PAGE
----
Thanks to Carole Galli of Hilton Head Island for sharing a glimpse into the work of local elementary school social workers.
By Carole Galli
I don't know if you are familiar with the work of Backpack Buddies of Hilton Head Island, but I'd like to give you some insight into the wonderful work that is being done to help hungry children in our elementary schools.
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I'll begin with a little background information, but it is important to keep in mind that it is the social workers at the three Hilton Head Island elementary schools who are largely responsible for the success of the Backpack Buddies program. These caring and dedicated ladies play a number of important roles in the process.
Backpack Buddies is a grass-roots program that started out as a conversation among a few women from Congregation Beth Yam.
In March 2010, those women organized a community forum to draw attention to the degree to which hunger and homelessness exists in our community. That forum resulted in a core of interested people coming together and organizing The Hunger and Homeless Coalition, with the vision that we become "a community free of hungry and homeless people."
Within the coalition a committee was formed to develop a program that would investigate and address the needs of children in our community.
After several discussions and meetings, a partnership was formed with the three Hilton Head elementary schools. In September 2010 a program was launched that would provide lunches on weekends to children who qualify for subsidized meals at school.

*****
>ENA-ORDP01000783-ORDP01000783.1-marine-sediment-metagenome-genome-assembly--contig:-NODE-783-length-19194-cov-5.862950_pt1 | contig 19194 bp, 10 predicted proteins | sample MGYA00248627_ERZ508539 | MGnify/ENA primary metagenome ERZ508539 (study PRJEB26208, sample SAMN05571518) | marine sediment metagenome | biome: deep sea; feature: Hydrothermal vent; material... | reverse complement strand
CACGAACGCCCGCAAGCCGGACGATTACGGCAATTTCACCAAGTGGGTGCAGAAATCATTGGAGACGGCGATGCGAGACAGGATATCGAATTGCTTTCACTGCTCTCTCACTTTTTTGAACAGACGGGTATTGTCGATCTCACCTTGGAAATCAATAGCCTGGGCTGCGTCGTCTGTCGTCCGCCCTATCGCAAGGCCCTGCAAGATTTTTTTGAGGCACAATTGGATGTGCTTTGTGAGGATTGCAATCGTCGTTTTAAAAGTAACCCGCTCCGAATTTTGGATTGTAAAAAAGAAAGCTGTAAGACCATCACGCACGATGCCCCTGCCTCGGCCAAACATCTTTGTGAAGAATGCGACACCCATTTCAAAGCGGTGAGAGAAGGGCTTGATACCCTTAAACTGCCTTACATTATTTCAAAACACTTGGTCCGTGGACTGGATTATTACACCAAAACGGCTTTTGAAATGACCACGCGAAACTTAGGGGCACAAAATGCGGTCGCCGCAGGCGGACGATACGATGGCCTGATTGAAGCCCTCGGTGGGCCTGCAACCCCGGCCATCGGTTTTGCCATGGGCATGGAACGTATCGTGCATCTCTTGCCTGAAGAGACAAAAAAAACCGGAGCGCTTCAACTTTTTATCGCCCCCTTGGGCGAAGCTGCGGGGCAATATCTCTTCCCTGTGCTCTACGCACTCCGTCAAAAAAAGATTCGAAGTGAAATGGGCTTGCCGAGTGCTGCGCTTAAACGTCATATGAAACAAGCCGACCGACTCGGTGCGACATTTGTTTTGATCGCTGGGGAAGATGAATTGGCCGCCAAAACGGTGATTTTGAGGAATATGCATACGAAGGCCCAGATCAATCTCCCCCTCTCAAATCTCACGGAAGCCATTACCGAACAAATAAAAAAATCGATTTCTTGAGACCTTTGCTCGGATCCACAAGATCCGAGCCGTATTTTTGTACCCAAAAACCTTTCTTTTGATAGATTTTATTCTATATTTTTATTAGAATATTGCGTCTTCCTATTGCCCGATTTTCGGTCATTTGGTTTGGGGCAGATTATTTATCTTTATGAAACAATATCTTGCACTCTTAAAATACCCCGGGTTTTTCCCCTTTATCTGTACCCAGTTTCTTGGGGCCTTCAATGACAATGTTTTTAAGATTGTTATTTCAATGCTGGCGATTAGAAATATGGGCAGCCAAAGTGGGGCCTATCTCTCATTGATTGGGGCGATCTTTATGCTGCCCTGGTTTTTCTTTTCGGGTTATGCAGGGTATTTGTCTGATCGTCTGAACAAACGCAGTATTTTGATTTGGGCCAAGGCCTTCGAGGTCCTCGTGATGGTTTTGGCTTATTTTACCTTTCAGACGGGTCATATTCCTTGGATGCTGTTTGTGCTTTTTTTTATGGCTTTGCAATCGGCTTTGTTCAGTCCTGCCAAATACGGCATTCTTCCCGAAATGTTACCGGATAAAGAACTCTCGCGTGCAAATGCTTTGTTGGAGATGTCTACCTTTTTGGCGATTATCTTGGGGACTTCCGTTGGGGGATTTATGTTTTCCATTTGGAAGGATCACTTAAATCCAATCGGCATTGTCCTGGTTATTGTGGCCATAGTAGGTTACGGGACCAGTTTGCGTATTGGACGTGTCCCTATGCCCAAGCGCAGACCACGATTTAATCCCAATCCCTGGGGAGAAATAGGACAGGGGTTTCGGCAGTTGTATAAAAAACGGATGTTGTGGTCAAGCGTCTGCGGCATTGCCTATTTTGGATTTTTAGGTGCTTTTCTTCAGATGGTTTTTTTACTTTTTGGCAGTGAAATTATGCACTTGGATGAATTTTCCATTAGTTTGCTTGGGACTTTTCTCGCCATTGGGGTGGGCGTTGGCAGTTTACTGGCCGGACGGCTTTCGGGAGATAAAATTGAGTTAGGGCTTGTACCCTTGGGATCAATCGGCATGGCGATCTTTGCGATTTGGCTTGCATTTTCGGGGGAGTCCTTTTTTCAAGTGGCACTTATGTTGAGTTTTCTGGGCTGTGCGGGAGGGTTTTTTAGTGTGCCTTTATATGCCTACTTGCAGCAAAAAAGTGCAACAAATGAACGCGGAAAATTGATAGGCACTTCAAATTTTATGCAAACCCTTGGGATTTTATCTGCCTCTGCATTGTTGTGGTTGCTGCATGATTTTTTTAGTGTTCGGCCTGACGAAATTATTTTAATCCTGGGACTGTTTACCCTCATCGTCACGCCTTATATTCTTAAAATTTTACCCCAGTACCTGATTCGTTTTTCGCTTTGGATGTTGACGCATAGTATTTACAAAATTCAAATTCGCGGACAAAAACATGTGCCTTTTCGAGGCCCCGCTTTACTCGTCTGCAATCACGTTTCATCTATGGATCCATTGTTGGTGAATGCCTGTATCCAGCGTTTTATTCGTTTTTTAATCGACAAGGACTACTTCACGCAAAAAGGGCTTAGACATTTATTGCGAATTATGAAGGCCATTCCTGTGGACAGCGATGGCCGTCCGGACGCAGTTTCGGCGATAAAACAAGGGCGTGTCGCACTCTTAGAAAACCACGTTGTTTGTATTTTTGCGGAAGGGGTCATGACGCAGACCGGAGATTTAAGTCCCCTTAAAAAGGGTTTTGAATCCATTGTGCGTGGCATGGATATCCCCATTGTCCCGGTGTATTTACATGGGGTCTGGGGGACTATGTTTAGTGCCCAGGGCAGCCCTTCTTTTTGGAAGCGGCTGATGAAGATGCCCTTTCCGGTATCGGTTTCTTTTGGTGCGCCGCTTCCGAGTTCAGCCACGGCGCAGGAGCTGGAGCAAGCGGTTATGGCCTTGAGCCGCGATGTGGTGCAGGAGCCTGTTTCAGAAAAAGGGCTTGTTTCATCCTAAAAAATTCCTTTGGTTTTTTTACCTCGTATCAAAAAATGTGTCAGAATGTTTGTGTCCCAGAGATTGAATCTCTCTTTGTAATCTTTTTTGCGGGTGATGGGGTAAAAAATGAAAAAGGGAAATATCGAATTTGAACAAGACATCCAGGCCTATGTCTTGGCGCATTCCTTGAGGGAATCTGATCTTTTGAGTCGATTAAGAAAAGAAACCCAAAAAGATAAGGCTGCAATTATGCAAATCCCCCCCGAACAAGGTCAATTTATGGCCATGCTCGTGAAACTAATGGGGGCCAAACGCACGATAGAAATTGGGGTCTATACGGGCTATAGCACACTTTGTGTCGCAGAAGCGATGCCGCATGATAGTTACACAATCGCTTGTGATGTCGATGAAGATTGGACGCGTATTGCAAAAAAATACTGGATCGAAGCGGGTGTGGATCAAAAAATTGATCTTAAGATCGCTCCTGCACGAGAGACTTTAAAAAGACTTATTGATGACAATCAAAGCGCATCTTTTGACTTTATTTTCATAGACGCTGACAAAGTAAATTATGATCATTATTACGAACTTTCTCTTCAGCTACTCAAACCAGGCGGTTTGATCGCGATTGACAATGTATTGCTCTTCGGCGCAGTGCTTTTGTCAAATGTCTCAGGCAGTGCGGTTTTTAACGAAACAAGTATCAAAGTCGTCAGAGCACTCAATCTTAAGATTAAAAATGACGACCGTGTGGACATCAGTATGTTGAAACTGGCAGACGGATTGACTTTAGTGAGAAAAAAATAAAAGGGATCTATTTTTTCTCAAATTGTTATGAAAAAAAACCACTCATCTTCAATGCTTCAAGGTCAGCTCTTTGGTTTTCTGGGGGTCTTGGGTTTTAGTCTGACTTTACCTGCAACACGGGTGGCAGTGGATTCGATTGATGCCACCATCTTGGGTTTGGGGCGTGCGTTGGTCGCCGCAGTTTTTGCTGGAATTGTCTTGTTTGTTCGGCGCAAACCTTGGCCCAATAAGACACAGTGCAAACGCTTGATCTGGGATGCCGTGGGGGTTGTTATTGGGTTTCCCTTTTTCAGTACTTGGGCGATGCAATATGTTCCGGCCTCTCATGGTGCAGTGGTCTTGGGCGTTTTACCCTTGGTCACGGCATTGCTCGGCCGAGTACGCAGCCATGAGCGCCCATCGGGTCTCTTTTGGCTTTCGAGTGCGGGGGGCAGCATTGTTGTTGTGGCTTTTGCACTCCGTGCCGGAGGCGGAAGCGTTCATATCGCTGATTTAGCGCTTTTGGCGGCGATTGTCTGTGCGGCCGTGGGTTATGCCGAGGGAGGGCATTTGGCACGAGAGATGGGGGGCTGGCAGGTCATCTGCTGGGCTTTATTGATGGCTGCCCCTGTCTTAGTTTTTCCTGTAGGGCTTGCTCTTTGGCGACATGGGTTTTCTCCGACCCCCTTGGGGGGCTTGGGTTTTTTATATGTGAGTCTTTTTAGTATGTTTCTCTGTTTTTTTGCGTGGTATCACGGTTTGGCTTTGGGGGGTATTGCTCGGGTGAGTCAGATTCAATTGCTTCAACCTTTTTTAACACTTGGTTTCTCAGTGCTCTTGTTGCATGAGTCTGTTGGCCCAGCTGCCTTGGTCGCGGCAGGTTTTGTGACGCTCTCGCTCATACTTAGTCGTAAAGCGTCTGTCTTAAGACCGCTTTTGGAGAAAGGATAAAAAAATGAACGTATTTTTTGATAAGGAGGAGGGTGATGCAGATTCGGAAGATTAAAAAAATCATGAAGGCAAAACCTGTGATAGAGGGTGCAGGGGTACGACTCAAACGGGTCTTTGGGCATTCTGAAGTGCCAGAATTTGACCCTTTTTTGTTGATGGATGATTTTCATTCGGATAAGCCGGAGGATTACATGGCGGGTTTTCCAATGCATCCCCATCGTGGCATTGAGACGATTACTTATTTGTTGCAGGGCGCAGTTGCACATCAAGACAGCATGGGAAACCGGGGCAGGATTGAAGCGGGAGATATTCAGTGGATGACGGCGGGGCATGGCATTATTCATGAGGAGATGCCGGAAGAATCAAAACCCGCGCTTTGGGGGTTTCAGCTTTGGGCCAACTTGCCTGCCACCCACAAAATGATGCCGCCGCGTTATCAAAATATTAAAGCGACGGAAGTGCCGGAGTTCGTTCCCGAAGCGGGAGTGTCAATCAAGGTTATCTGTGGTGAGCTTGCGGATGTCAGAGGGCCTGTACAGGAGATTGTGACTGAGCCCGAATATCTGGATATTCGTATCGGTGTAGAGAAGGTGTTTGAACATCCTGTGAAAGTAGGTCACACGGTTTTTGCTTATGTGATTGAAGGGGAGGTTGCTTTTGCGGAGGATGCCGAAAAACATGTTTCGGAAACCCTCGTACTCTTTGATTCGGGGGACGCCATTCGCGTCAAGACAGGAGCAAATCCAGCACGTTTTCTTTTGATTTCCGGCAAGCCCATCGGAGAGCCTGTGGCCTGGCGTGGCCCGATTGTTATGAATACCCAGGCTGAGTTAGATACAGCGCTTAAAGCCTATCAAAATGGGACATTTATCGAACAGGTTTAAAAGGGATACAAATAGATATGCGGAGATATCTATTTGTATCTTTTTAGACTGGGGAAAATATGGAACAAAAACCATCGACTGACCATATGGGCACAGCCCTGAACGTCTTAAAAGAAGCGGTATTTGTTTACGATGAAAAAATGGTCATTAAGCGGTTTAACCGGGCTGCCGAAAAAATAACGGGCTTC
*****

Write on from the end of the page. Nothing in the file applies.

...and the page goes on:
That program, which began with 50 students, has shown steady growth and now, in its fourth full school year of operation, provides weekend meals for 200 students.
That growth and success is due in no small part to the strong outpouring of support from the entire island community. In addition to Congregation Beth Yam, First Presbyterian Church, St. Andrew By- the-Sea United Methodist Church, St. Francis By the Sea Catholic Church, All Saints Episcopal Church and Christ Lutheran Church also provide volunteers, and/or financial assistance to the program.
Local civic organizations have also been generous with their financial support.
But this program would never have gotten off the ground and certainly would not be the success that it is today without the strong support and total commitment of the elementary school principals, staff and most especially the social workers.
In each school, it is the social worker who identifies eligible children. She is the one who contacts the parents and collects the permission slips. It is her job to organize the backpacks as well as the packing teams who come into the schools to help fill the backpacks.
On Fridays the social worker oversees the distribution of backpacks to the children, and at the beginning of each week it is her job to collect and maintain returned backpacks. Last, but not least, there are records to keep and paperwork to complete.
These unsung heroes are Denise Friday at Hilton Head Island Elementary School, Carolyn Montgomery at the Hilton Head Island Elementary School for the Creative Arts, and Katie Todd at the Hilton Head Island Early Childhood Center.
I am privileged to sit on the board of the Hunger and Homeless Coalition and to be a member of the Backpack Committee. I am impressed by the commitment and dedication of a large group of retirees who want to make a difference in this community.
But all of our commitment and dedication and all of the financial support we garner would be for naught if it weren't for the kindness, the caring, the compassion and the commitment that the social workers bring to their work and to their students every single day.
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